Raising awareness of Indigenous identity

The student-led Indigenous Awareness Week featured high profile speakers and artists, along with events designed to bring the community together.

  • Throughout the week, the Queen's community was invited to contribute their thoughts to the question, "What does the term Indigenous mean to you?" (Supplied Photo)
    Throughout the week, the Queen's community was invited to contribute their thoughts to the question, "What does the term Indigenous mean to you?" (Supplied Photo)
  • Breton Burke (Artsci'18) chows down on bannock and cedar tea on Wednesday, as part of a charitable sale in the BioSciences Atrium. (University Communications)
    Breton Burke (Artsci'18) chows down on bannock and cedar tea on Wednesday, as part of a charitable sale in the BioSciences Atrium. (University Communications)
  • Jaylene Cardinal was one of the Indigenous artists who visited campus on Thursday as part of Indigenous Awareness Week. (University Communications)
    Jaylene Cardinal was one of the Indigenous artists who visited campus on Thursday as part of Indigenous Awareness Week. (University Communications)
  • L-R: Ellyn Jade, Model from Whitesand First Nation; Alexandra Young (ArtSci '18), Co-President of Vogue Charity Fashion Show; Wiiwagaa'ige (Darian Doblej) (ArtSci '18), Co-Chair of QNSA Conference; and Siera Bearchell, Métis citizen and Miss Universe Canada. (Photo by Stefany Li (ArtSci '18))
    L-R: Ellyn Jade, Model from Whitesand First Nation; Alexandra Young (ArtSci '18), Co-President of Vogue Charity Fashion Show; Wiiwagaa'ige (Darian Doblej) (ArtSci '18), Co-Chair of QNSA Conference; and Siera Bearchell, Métis citizen and Miss Universe Canada. (Photo by Stefany Li (ArtSci '18))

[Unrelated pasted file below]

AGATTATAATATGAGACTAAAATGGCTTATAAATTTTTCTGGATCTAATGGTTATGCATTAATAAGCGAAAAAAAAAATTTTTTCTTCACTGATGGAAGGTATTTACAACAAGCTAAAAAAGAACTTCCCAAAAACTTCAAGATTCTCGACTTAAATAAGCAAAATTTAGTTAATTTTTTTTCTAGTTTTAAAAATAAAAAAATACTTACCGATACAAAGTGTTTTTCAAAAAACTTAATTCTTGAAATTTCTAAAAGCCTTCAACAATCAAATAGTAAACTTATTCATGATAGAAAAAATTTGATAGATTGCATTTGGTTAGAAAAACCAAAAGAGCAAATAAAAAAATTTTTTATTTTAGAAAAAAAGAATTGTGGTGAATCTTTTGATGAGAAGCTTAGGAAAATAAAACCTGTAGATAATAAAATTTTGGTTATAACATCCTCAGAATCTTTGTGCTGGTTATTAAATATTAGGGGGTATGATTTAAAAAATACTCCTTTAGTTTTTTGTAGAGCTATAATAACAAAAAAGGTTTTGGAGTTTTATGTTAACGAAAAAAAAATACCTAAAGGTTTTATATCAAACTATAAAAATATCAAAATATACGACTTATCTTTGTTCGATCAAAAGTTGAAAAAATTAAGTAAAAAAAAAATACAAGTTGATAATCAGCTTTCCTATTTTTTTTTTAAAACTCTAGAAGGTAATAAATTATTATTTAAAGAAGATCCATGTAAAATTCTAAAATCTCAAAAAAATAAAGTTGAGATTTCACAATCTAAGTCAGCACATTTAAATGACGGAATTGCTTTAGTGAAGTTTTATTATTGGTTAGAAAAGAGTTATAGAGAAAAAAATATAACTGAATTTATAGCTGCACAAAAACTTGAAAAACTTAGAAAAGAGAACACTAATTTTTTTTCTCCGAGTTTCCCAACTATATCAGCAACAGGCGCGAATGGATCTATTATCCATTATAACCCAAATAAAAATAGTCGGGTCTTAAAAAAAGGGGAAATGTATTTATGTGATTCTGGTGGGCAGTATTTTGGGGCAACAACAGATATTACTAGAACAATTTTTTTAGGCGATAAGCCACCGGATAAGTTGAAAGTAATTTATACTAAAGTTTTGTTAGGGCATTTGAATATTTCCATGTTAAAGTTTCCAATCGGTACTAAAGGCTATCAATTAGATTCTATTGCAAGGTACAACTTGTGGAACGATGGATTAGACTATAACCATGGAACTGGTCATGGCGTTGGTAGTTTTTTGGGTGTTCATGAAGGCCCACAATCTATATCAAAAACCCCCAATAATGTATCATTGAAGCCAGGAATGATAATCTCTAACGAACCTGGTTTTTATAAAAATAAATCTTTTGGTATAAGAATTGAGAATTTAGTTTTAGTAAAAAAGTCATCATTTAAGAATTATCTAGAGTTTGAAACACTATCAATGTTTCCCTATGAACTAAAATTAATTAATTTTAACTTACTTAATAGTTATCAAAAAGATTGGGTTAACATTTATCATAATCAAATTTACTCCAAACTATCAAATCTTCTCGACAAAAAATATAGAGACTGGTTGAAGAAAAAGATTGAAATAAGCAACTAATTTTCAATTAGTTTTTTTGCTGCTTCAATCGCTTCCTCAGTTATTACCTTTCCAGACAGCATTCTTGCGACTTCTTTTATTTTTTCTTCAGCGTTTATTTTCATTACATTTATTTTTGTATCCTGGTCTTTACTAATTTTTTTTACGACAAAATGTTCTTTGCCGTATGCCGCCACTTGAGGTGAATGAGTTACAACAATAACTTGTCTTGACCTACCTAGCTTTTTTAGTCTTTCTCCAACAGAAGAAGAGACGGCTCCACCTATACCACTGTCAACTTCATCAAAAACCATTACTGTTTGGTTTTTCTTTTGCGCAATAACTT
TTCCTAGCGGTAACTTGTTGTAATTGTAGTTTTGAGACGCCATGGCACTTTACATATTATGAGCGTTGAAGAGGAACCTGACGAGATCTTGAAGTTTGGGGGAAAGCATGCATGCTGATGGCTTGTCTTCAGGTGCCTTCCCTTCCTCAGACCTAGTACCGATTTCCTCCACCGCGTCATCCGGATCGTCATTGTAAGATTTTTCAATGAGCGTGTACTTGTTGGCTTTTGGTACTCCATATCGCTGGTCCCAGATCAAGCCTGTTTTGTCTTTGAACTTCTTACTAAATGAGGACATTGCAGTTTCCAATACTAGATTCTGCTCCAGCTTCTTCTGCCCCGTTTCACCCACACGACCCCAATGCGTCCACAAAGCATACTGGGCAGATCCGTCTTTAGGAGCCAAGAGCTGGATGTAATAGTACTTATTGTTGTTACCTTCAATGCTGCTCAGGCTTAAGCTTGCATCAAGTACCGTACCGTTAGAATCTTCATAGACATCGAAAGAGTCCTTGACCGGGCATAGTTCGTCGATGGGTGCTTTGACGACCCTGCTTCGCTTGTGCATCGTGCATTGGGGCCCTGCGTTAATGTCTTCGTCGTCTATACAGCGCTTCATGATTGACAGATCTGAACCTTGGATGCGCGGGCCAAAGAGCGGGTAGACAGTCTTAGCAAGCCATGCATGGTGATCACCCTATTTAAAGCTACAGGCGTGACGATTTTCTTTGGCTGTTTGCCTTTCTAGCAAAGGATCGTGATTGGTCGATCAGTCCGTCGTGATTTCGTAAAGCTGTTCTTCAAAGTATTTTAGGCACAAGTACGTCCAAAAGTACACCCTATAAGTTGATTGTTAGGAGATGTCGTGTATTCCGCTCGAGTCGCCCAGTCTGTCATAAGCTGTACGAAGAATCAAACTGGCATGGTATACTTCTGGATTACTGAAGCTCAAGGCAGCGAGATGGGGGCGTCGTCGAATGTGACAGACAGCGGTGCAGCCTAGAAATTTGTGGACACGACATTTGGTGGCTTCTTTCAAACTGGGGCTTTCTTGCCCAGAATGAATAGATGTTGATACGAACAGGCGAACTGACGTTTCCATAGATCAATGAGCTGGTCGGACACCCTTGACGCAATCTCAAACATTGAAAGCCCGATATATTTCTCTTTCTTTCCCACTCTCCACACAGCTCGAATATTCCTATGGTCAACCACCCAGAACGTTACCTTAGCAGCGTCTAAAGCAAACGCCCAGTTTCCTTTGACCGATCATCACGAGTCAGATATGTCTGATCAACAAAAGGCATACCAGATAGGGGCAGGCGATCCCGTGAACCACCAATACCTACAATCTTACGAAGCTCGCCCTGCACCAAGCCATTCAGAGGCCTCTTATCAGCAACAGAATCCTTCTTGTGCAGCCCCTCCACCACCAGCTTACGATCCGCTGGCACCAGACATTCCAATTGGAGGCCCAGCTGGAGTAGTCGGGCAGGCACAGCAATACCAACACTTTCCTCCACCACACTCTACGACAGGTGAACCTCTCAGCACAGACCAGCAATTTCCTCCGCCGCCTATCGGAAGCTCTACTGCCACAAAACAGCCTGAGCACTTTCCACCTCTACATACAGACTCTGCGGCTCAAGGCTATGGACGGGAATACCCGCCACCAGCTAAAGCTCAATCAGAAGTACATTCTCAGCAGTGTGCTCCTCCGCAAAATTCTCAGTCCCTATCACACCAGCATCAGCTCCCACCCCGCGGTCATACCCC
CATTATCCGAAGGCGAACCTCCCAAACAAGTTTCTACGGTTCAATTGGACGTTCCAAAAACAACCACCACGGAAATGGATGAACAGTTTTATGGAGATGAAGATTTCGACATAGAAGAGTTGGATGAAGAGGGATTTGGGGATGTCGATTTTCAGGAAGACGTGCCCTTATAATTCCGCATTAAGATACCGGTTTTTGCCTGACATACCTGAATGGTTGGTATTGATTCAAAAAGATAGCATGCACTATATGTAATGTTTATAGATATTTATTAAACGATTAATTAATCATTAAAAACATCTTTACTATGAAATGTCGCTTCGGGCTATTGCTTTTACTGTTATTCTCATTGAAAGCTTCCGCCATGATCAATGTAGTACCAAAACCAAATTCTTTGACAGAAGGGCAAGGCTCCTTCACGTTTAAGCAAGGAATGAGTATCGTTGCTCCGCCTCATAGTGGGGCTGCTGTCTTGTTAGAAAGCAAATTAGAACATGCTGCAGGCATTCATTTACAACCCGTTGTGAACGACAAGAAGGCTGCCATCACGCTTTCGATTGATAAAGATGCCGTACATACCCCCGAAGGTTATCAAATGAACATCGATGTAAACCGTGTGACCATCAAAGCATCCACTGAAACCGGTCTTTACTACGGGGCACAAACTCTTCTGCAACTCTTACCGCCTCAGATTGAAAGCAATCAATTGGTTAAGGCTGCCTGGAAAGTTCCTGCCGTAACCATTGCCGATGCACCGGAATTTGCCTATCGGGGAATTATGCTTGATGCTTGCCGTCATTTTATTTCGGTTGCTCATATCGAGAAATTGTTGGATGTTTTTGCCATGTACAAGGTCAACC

• Clément Chartier, President of the Métis National Council, speaks on Friday at an event co-sponsored by the Institute for Intergovernmental Relations. (University Communications)
    Clément Chartier, President of the Métis National Council, speaks on Friday at an event co-sponsored by the Institute for Intergovernmental Relations. (University Communications)

Organizers of Indigenous Awareness Week 2018 are taking a moment to reflect back on the past week’s celebration of and exploration of Indigenous identity.

The annual conference and festival featured remarks by Indigenous artists, leaders, and celebrities; Indigenous food and culture events; and education opportunities for both Indigenous and non-Indigenous Peoples.

The week was the result of hard work by 60 Queen's Native Student Association (QNSA) volunteers, and support from departments including the Agnes Etherington Art Centre, Four Directions Aboriginal Student Centre, the Grad Club, and the Institute for Intergovernmental Relations.

For more updates from the Queen's Native Student Association, visit their Facebook page.

Learn more about this year's conference.

Human Rights Office adds two new roles

Lavie Williams is the new Inclusion & Anti-Racism Advisor, while Erin Clow takes on a new role as Education and Communication Advisor. 

The Human Rights Office has added two new inclusivity-centred positions designed to help remove barriers and build capacity at Queen’s. 

Lavie Williams (Artsci'14) and Dr. Erin Clow (PhD’14). (University Communications)
Lavie Williams, left, is the new Inclusion & Anti-Racism Advisor for the Human Rights Office at Queen's, while Erin Clow takes on a new role as Education and Communication Advisor. (University Communications)